|Endangered Species: Regal Fritillary
A Christiansburg Elementary Project
Submitted by Candace
Christiansburg Elementary School, Christiansburg, U.S.A.
Photography courtesy of Virginia's Endangered Species
Why Study This Topic?
I what to find out why the Reagal Fritillary is endangered.
I also what to find out what its habit requirement is, and I also what
to find out its description, size, and the color. There is also a couple
of more things I want to know. I want to know its adaptations, reason for
endangerment and actions taken to restore its numbers.
What Was Already Known
I am interested in the Regal Fritillary because it
sounds like an interesting butterfly, but I knew nothing about it before
I began this research report - except that it is a butterfly.
Search for Information
I searched in the the insect section of the book Virginia's
Endangered Species. There were no problems encountered. I had a successful
time finding my information.
The Regal Fritillary is in the butterfly family. It
has up to ten spots on each side of its wing. The size is the same size
as a most butterflies. It is one inch long and 12 centimeters wide. Its
color is yellowish with orange and with narrow black dots. Its shape is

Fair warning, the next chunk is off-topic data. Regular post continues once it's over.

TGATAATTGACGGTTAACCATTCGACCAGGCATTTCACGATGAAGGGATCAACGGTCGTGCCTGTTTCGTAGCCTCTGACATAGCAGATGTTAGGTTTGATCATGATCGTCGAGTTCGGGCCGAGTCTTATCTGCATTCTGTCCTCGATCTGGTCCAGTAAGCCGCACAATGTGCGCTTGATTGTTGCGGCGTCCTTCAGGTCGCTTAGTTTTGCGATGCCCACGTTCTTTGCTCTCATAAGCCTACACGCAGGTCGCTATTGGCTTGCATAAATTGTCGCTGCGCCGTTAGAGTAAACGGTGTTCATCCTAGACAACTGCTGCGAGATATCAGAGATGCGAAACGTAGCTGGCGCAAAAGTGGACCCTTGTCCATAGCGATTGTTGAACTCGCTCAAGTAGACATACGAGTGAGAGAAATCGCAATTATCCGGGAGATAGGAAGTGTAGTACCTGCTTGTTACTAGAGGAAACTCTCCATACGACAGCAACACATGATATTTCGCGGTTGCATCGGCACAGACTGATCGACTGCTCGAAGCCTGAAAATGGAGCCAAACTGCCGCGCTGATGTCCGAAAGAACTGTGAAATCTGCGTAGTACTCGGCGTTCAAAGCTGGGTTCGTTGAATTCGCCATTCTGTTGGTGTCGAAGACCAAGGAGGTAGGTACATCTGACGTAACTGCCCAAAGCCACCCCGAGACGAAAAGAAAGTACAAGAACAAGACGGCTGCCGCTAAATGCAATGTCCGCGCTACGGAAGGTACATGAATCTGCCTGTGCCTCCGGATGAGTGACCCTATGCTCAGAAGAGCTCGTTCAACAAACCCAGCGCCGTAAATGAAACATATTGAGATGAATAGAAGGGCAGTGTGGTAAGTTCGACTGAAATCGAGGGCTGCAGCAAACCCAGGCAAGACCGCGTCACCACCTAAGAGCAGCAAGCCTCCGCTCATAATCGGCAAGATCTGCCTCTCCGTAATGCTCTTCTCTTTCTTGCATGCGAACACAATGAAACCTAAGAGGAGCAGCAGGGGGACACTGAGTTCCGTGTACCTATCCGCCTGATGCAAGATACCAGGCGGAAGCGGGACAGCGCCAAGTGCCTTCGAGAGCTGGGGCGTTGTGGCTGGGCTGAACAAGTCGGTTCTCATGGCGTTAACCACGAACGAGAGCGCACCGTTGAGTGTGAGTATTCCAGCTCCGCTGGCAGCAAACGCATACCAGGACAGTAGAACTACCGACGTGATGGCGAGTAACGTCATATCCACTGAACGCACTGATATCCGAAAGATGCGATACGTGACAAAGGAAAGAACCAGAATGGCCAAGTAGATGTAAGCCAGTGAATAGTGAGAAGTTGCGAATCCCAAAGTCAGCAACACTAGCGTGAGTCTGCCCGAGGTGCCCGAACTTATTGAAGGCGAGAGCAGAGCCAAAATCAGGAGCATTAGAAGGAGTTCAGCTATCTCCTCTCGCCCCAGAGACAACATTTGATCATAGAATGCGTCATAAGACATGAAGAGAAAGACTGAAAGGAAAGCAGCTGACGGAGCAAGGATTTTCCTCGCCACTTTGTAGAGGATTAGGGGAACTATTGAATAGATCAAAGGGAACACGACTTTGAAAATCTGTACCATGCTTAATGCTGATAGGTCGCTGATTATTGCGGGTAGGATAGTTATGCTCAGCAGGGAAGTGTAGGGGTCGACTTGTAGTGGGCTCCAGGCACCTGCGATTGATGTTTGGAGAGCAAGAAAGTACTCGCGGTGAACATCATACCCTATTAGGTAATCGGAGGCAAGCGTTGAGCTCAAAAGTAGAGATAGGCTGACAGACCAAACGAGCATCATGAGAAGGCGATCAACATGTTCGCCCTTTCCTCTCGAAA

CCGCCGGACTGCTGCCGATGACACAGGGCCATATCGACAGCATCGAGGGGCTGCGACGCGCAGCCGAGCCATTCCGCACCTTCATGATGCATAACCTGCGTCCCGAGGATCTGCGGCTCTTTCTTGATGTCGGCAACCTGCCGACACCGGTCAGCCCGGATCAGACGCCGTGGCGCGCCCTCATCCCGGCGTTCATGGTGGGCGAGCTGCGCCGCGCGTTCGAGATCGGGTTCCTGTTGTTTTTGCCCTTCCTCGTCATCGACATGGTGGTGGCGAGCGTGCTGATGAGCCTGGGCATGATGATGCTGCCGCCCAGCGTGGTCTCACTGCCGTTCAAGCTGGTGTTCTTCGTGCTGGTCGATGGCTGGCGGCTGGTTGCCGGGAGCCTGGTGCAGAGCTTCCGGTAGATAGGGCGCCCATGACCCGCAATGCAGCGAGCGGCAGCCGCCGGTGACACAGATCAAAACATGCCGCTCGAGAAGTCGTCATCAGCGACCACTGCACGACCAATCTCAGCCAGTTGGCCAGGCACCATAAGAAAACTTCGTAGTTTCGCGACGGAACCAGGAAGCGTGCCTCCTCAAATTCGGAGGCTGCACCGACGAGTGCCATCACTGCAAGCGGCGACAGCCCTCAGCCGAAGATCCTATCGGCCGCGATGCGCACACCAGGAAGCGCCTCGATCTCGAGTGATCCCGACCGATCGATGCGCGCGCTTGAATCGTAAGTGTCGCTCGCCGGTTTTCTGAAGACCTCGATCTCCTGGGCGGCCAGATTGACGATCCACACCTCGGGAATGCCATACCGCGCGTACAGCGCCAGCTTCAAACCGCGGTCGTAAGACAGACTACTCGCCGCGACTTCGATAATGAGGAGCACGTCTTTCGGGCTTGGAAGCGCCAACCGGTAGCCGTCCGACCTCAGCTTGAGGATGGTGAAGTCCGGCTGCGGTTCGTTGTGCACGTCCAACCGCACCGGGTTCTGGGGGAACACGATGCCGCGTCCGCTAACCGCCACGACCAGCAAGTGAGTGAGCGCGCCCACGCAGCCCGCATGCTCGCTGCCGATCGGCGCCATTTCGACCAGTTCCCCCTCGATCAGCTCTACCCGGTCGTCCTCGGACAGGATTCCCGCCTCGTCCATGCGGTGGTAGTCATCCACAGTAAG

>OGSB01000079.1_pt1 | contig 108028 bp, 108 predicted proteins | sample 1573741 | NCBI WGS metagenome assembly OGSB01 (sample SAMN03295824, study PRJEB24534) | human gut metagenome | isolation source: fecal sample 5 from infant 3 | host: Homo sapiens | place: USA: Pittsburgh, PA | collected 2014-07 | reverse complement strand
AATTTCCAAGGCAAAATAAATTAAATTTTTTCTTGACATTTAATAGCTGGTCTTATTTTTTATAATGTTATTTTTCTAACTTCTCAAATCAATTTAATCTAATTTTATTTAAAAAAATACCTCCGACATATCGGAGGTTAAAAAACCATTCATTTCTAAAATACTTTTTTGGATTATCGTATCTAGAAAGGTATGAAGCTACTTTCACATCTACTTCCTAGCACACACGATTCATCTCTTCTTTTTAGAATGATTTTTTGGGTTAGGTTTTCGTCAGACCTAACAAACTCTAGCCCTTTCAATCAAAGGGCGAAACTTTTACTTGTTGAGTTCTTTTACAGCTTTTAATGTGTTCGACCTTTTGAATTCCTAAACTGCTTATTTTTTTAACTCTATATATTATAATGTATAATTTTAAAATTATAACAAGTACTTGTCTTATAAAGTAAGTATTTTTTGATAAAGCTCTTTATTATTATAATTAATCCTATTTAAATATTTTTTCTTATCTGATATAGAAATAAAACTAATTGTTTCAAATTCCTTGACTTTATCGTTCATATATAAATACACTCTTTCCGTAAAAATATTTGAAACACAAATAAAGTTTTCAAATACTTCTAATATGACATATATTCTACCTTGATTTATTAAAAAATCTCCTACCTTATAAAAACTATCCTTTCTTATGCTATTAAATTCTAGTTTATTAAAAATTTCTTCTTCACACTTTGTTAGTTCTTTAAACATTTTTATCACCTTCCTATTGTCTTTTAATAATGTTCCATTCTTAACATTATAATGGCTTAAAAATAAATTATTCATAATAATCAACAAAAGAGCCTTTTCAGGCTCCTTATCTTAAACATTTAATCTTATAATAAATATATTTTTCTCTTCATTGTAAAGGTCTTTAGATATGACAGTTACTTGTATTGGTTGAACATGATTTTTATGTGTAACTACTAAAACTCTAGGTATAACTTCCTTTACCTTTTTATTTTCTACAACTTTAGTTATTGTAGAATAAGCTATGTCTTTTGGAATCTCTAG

kitelike, typical of most butterflies.
The food that the Regal Fritillary eats is leaves.
It does not live in water. Its shelter is in the wilderness of Virginia.
Therefore, its space needs are very large.
Because its enemies are lizards and humans. Its adaptations
are that the Regal Fritillary is camouflaged with its yellow color and
orange and black dots.
Reasons for Endangerment
The source of the Regal Fritillary's endangerment
are humans are cutting down trees and scientists taking these butterflies
into their labs and killing them just to put in big showcases. Their sad
history is that there are very many of them left.
The actions taken is people should not remove them
from where they live or cut down their habitat. My ideas for the future
actons is to never allow these butterflies to be taken from their homes.
What Was Learned
I learned to organize information better. The Endangered
Species outline help me keep things in order, and I learned a lot about
this butterfly. Before researching the Regal Fritillary, I thought it was
just another butterfly, but I found out it is a special.
Conclusions From Research
People should not take these butterflies away from their
home. The lesson is to leave butterflies alone in the wild or they may
become endangered. Imagine, how you would feel being taken out of your
home and put in a showcase!
Terwilliger, Karen 1991 "Virginia's Endangered
Species" pages 243-245
to Insect page.
If you would like to add to these Endangered Species
pages then email your contributions to Christiansburg
© copyright 1997
Last updated on March 9, 1998